skip navigation


Abstract Database

Register for Latest Research

Stay Informed
Register with NCJRS to receive NCJRS's biweekly e-newsletter JUSTINFO and additional periodic emails from NCJRS and the NCJRS federal sponsors that highlight the latest research published or sponsored by the Office of Justice Programs.

NCJRS Abstract

To download this abstract, check the box next to the NCJ number then click the "Back To Search Results" link. Then, click the "Download" button on the Search Results page. Also see the Obtain Documents page for direction on how to access resources online, via mail, through interlibrary loans, or in a local library.


NCJ Number: 212712 Find in a Library
Title: Mexican American Youth and Adult Prison Gangs in a Changing Heroin Market
Journal: Journal of Drug Issues  Volume:35  Issue:4  Dated:Fall 2005  Pages:843-868
Author(s): Avelardo Valdez
Date Published: 2005
Page Count: 26
Document: DOC
Format: Article
Language: English
Country: United States of America
Annotation: This study focused on the interaction between juvenile and adult prison gangs and drug markets in the larger community, with attention to the process that leads to specific adverse consequences, both to the juvenile gangs as organizations and to individual members.
Abstract: The study examined heroin use and dealing among Mexican-Americans in San Antonio, TX. The research evolved from a study of gang violence among Mexican-American gangs in South Texas, which sought to identify and distinguish the relationship between gang violence and drug use among male gangs. Study methods included ethnographic field observations, focus groups, and life history/intensive interviews with 160 male gang members. The study addressed areas of the city with the highest concentration of delinquent behavior and Mexican-American gang activity as well as underclass characteristics. The study showed how a Mexican-American adult prison gang had dominated the heroin market and other street-based drug sellers and dealers such as youth gangs. A major consequence of this circumstance has been the increasing use of heroin among Mexican-American gang members and the transformation of many of these gangs from autonomous youth gangs to extensions of the adult prison gangs. This has been most likely to occur in specific areas identified by adult prison gangs as their territories, notably around public housing projects where recently released offenders are living. A few juvenile gangs were able to maintain their autonomy either by not selling heroin or by resisting through violence. Based on these findings, the researchers concur with gang researchers who have argued that juvenile gangs have a "negligible role" in drug distributions. 49 references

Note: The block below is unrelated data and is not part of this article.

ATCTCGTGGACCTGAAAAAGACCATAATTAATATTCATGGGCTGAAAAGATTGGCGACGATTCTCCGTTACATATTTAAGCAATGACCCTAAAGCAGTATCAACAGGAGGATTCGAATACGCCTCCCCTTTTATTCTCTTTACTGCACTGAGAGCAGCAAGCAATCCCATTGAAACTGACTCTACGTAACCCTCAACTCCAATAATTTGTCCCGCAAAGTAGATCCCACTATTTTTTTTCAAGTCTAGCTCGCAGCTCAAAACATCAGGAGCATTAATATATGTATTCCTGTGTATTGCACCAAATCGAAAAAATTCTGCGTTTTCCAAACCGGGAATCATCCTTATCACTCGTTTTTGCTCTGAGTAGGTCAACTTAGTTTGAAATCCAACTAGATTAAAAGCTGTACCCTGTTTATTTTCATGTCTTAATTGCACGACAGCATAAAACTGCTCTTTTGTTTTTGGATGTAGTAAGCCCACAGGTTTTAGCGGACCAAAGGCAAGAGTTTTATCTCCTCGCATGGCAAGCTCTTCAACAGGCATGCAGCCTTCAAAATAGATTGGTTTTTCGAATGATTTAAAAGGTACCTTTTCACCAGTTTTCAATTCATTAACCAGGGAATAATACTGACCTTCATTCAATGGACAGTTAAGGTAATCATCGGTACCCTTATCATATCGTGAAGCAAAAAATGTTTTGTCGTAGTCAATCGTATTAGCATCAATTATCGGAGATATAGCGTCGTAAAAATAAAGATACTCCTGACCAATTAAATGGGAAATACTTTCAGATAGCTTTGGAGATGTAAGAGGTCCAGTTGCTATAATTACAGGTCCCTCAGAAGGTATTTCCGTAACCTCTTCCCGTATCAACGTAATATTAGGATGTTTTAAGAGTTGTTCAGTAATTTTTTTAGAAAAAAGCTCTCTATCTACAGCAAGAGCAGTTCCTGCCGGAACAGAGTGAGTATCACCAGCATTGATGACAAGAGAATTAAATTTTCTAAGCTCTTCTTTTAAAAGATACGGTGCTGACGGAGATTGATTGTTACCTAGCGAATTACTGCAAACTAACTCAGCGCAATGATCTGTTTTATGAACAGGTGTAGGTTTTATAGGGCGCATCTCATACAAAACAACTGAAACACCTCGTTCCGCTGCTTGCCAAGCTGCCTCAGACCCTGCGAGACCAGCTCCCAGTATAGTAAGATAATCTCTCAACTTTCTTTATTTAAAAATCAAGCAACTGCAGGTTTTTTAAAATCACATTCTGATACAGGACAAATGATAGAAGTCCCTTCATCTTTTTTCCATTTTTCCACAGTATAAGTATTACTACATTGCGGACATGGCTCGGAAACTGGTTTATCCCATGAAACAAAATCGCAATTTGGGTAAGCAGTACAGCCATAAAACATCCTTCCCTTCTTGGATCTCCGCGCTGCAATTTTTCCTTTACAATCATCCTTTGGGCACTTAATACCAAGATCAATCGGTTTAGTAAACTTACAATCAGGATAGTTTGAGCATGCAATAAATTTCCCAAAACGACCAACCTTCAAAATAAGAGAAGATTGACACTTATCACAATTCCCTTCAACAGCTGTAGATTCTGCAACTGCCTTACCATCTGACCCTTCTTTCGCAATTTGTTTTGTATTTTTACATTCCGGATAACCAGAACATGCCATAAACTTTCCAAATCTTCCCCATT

Main Term(s): Juvenile gang behavior patterns
Index Term(s): Drug smuggling; Heroin; Hispanic gangs; Juvenile/Youth Gangs; Texas
To cite this abstract, use the following link:

*A link to the full-text document is provided whenever possible. For documents not available online, a link to the publisher's website is provided. Tell us how you use the NCJRS Library and Abstracts Database - send us your feedback.